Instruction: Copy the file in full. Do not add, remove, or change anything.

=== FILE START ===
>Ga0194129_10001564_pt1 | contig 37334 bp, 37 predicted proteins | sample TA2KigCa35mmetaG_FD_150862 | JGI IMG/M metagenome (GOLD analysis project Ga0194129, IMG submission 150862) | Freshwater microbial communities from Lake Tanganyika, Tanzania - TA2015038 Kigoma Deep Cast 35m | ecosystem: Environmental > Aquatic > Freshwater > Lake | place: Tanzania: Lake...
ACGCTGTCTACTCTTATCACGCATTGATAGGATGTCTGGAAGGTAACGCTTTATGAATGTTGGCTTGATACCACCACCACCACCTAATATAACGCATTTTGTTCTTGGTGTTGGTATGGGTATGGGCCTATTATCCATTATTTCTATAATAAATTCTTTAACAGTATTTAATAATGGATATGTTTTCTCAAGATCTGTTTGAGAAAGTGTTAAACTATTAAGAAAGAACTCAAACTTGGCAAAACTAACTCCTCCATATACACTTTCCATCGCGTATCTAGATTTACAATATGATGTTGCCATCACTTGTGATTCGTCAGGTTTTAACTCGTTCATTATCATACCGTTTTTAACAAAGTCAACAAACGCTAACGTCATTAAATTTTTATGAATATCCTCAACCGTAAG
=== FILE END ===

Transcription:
>Ga0194129_10001564_pt1 | contig 37334 bp, 37 predicted proteins | sample TA2KigCa35mmetaG_FD_150862 | JGI IMG/M metagenome (GOLD analysis project Ga0194129, IMG submission 150862) | Freshwater microbial communities from Lake Tanganyika, Tanzania - TA2015038 Kigoma Deep Cast 35m | ecosystem: Environmental > Aquatic > Freshwater > Lake | place: Tanzania: Lake...
ACGCTGTCTACTCTTATCACGCATTGATAGGATGTCTGGAAGGTAACGCTTTATGAATGTTGGCTTGATACCACCACCACCACCTAATATAACGCATTTTGTTCTTGGTGTTGGTATGGGTATGGGCCTATTATCCATTATTTCTATAATAAATTCTTTAACAGTATTTAATAATGGATATGTTTTCTCAAGATCTGTTTGAGAAAGTGTTAAACTATTAAGAAAGAACTCAAACTTGGCAAAACTAACTCCTCCATATACACTTTCCATCGCGTATCTAGATTTACAATATGATGTTGCCATCACTTGTGATTCGTCAGGTTTTAACTCGTTCATTATCATACCGTTTTTAACAAAGTCAACAAACGCTAACGTCATTAAATTTTTATGAATATCCTCAACCGTAAG